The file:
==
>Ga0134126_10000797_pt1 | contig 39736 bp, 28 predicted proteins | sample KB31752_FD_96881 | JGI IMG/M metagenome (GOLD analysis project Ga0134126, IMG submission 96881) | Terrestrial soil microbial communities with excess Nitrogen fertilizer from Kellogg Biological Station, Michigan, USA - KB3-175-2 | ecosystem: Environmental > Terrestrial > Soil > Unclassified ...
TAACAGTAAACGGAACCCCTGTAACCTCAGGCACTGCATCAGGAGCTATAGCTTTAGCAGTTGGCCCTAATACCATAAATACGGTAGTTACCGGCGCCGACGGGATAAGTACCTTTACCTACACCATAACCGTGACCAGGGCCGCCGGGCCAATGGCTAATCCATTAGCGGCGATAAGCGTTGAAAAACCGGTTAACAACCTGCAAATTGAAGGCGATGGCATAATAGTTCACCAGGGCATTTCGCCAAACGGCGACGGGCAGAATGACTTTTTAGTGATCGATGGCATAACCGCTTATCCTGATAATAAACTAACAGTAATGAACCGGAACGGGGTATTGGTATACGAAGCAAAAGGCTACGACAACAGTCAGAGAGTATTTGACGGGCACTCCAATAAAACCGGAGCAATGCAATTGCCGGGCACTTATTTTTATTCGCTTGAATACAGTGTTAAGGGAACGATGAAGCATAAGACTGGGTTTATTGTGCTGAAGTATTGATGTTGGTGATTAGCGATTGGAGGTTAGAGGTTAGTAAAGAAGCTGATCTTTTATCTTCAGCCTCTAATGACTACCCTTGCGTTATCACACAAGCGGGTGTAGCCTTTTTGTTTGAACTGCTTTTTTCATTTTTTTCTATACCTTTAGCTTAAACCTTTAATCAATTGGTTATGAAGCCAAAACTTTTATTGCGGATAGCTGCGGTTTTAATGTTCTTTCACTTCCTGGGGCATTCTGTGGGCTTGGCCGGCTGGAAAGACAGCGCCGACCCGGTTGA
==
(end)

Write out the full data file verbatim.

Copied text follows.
>Ga0134126_10000797_pt1 | contig 39736 bp, 28 predicted proteins | sample KB31752_FD_96881 | JGI IMG/M metagenome (GOLD analysis project Ga0134126, IMG submission 96881) | Terrestrial soil microbial communities with excess Nitrogen fertilizer from Kellogg Biological Station, Michigan, USA - KB3-175-2 | ecosystem: Environmental > Terrestrial > Soil > Unclassified ...
TAACAGTAAACGGAACCCCTGTAACCTCAGGCACTGCATCAGGAGCTATAGCTTTAGCAGTTGGCCCTAATACCATAAATACGGTAGTTACCGGCGCCGACGGGATAAGTACCTTTACCTACACCATAACCGTGACCAGGGCCGCCGGGCCAATGGCTAATCCATTAGCGGCGATAAGCGTTGAAAAACCGGTTAACAACCTGCAAATTGAAGGCGATGGCATAATAGTTCACCAGGGCATTTCGCCAAACGGCGACGGGCAGAATGACTTTTTAGTGATCGATGGCATAACCGCTTATCCTGATAATAAACTAACAGTAATGAACCGGAACGGGGTATTGGTATACGAAGCAAAAGGCTACGACAACAGTCAGAGAGTATTTGACGGGCACTCCAATAAAACCGGAGCAATGCAATTGCCGGGCACTTATTTTTATTCGCTTGAATACAGTGTTAAGGGAACGATGAAGCATAAGACTGGGTTTATTGTGCTGAAGTATTGATGTTGGTGATTAGCGATTGGAGGTTAGAGGTTAGTAAAGAAGCTGATCTTTTATCTTCAGCCTCTAATGACTACCCTTGCGTTATCACACAAGCGGGTGTAGCCTTTTTGTTTGAACTGCTTTTTTCATTTTTTTCTATACCTTTAGCTTAAACCTTTAATCAATTGGTTATGAAGCCAAAACTTTTATTGCGGATAGCTGCGGTTTTAATGTTCTTTCACTTCCTGGGGCATTCTGTGGGCTTGGCCGGCTGGAAAGACAGCGCCGACCCGGTTGA